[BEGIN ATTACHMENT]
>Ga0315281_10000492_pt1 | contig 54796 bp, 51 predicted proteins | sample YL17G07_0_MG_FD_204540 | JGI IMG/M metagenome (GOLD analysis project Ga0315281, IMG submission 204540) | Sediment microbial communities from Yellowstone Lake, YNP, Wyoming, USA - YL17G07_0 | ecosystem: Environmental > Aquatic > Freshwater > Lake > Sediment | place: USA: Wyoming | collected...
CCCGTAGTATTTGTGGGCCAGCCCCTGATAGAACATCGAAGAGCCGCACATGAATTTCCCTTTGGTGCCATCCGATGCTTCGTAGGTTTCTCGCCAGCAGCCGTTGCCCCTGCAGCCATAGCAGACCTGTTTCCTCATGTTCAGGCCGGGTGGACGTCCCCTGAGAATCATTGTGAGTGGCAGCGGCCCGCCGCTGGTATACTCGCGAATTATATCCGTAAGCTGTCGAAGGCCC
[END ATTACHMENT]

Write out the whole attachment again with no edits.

>Ga0315281_10000492_pt1 | contig 54796 bp, 51 predicted proteins | sample YL17G07_0_MG_FD_204540 | JGI IMG/M metagenome (GOLD analysis project Ga0315281, IMG submission 204540) | Sediment microbial communities from Yellowstone Lake, YNP, Wyoming, USA - YL17G07_0 | ecosystem: Environmental > Aquatic > Freshwater > Lake > Sediment | place: USA: Wyoming | collected...
CCCGTAGTATTTGTGGGCCAGCCCCTGATAGAACATCGAAGAGCCGCACATGAATTTCCCTTTGGTGCCATCCGATGCTTCGTAGGTTTCTCGCCAGCAGCCGTTGCCCCTGCAGCCATAGCAGACCTGTTTCCTCATGTTCAGGCCGGGTGGACGTCCCCTGAGAATCATTGTGAGTGGCAGCGGCCCGCCGCTGGTATACTCGCGAATTATATCCGTAAGCTGTCGAAGGCCC